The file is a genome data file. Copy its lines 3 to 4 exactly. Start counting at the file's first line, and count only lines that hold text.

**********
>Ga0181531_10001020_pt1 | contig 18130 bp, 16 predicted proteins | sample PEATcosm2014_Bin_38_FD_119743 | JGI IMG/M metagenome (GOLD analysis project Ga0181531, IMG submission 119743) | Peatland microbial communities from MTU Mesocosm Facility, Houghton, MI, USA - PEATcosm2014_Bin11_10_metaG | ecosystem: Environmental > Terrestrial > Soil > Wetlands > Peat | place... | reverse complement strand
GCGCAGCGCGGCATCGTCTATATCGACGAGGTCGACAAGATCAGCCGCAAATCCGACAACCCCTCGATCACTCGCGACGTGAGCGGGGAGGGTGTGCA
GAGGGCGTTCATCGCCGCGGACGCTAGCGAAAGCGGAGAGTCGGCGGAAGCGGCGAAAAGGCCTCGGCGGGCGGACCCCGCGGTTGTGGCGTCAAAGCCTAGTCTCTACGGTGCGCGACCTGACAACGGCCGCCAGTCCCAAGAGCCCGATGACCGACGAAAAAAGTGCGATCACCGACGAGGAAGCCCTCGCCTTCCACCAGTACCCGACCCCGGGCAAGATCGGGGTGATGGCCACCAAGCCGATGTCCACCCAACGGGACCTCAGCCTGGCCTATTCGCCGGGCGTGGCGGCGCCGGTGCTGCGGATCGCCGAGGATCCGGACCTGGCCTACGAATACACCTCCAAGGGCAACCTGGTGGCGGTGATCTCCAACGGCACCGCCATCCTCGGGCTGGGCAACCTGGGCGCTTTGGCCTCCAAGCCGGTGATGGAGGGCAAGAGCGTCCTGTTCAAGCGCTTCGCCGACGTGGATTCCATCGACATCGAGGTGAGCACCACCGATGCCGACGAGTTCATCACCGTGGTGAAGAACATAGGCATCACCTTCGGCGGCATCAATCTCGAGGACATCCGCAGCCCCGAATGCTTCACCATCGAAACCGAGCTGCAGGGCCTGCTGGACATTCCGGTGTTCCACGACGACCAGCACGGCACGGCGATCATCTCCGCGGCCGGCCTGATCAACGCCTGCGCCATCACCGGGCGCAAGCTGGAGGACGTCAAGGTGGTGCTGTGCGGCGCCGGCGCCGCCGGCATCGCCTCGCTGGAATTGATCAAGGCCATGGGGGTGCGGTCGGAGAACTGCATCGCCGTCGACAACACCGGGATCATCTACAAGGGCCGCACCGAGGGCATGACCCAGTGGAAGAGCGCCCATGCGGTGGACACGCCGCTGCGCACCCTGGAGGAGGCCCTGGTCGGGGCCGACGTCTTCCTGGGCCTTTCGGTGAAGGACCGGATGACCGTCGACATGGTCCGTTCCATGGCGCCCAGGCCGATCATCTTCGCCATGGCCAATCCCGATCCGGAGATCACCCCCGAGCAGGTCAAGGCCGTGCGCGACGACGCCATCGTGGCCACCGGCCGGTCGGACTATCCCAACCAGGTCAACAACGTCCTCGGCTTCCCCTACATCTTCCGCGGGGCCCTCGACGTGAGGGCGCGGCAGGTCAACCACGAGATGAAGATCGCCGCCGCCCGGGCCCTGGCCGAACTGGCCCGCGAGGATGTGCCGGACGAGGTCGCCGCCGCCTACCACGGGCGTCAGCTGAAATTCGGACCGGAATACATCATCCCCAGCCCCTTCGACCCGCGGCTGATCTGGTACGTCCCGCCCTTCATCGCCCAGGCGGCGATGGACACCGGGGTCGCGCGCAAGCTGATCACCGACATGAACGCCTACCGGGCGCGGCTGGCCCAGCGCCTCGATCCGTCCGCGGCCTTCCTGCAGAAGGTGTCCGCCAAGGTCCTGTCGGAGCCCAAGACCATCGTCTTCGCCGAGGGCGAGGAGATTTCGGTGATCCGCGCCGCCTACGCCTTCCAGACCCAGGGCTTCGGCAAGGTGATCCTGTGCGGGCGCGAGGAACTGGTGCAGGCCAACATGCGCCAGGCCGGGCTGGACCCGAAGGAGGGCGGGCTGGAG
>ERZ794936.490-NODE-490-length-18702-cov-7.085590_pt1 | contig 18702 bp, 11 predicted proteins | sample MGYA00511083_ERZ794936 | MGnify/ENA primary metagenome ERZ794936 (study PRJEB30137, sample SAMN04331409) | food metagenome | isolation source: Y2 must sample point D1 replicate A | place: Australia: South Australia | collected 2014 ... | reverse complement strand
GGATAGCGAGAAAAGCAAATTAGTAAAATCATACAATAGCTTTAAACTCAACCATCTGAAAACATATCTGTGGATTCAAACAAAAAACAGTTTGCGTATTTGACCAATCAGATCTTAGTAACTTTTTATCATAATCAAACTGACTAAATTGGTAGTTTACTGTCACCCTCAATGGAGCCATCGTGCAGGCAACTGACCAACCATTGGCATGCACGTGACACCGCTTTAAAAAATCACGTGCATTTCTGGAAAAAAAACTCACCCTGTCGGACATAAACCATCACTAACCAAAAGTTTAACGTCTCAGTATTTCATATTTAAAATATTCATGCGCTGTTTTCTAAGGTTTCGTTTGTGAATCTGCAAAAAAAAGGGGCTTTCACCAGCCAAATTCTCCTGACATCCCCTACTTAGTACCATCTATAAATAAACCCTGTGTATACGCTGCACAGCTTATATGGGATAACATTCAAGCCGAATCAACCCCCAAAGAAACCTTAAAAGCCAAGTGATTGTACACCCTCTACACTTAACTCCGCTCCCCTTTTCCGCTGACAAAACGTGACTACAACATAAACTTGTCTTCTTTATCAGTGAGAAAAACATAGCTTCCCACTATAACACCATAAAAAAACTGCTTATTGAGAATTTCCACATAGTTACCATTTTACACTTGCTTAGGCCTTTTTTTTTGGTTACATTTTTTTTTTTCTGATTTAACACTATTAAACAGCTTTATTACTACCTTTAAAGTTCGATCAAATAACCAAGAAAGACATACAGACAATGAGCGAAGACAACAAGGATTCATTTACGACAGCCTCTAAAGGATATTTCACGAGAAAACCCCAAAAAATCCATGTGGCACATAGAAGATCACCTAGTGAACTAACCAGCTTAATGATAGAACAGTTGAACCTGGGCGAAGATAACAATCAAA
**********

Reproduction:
GAGGGCGTTCATCGCCGCGGACGCTAGCGAAAGCGGAGAGTCGGCGGAAGCGGCGAAAAGGCCTCGGCGGGCGGACCCCGCGGTTGTGGCGTCAAAGCCTAGTCTCTACGGTGCGCGACCTGACAACGGCCGCCAGTCCCAAGAGCCCGATGACCGACGAAAAAAGTGCGATCACCGACGAGGAAGCCCTCGCCTTCCACCAGTACCCGACCCCGGGCAAGATCGGGGTGATGGCCACCAAGCCGATGTCCACCCAACGGGACCTCAGCCTGGCCTATTCGCCGGGCGTGGCGGCGCCGGTGCTGCGGATCGCCGAGGATCCGGACCTGGCCTACGAATACACCTCCAAGGGCAACCTGGTGGCGGTGATCTCCAACGGCACCGCCATCCTCGGGCTGGGCAACCTGGGCGCTTTGGCCTCCAAGCCGGTGATGGAGGGCAAGAGCGTCCTGTTCAAGCGCTTCGCCGACGTGGATTCCATCGACATCGAGGTGAGCACCACCGATGCCGACGAGTTCATCACCGTGGTGAAGAACATAGGCATCACCTTCGGCGGCATCAATCTCGAGGACATCCGCAGCCCCGAATGCTTCACCATCGAAACCGAGCTGCAGGGCCTGCTGGACATTCCGGTGTTCCACGACGACCAGCACGGCACGGCGATCATCTCCGCGGCCGGCCTGATCAACGCCTGCGCCATCACCGGGCGCAAGCTGGAGGACGTCAAGGTGGTGCTGTGCGGCGCCGGCGCCGCCGGCATCGCCTCGCTGGAATTGATCAAGGCCATGGGGGTGCGGTCGGAGAACTGCATCGCCGTCGACAACACCGGGATCATCTACAAGGGCCGCACCGAGGGCATGACCCAGTGGAAGAGCGCCCATGCGGTGGACACGCCGCTGCGCACCCTGGAGGAGGCCCTGGTCGGGGCCGACGTCTTCCTGGGCCTTTCGGTGAAGGACCGGATGACCGTCGACATGGTCCGTTCCATGGCGCCCAGGCCGATCATCTTCGCCATGGCCAATCCCGATCCGGAGATCACCCCCGAGCAGGTCAAGGCCGTGCGCGACGACGCCATCGTGGCCACCGGCCGGTCGGACTATCCCAACCAGGTCAACAACGTCCTCGGCTTCCCCTACATCTTCCGCGGGGCCCTCGACGTGAGGGCGCGGCAGGTCAACCACGAGATGAAGATCGCCGCCGCCCGGGCCCTGGCCGAACTGGCCCGCGAGGATGTGCCGGACGAGGTCGCCGCCGCCTACCACGGGCGTCAGCTGAAATTCGGACCGGAATACATCATCCCCAGCCCCTTCGACCCGCGGCTGATCTGGTACGTCCCGCCCTTCATCGCCCAGGCGGCGATGGACACCGGGGTCGCGCGCAAGCTGATCACCGACATGAACGCCTACCGGGCGCGGCTGGCCCAGCGCCTCGATCCGTCCGCGGCCTTCCTGCAGAAGGTGTCCGCCAAGGTCCTGTCGGAGCCCAAGACCATCGTCTTCGCCGAGGGCGAGGAGATTTCGGTGATCCGCGCCGCCTACGCCTTCCAGACCCAGGGCTTCGGCAAGGTGATCCTGTGCGGGCGCGAGGAACTGGTGCAGGCCAACATGCGCCAGGCCGGGCTGGACCCGAAGGAGGGCGGGCTGGAG
>ERZ794936.490-NODE-490-length-18702-cov-7.085590_pt1 | contig 18702 bp, 11 predicted proteins | sample MGYA00511083_ERZ794936 | MGnify/ENA primary metagenome ERZ794936 (study PRJEB30137, sample SAMN04331409) | food metagenome | isolation source: Y2 must sample point D1 replicate A | place: Australia: South Australia | collected 2014 ... | reverse complement strand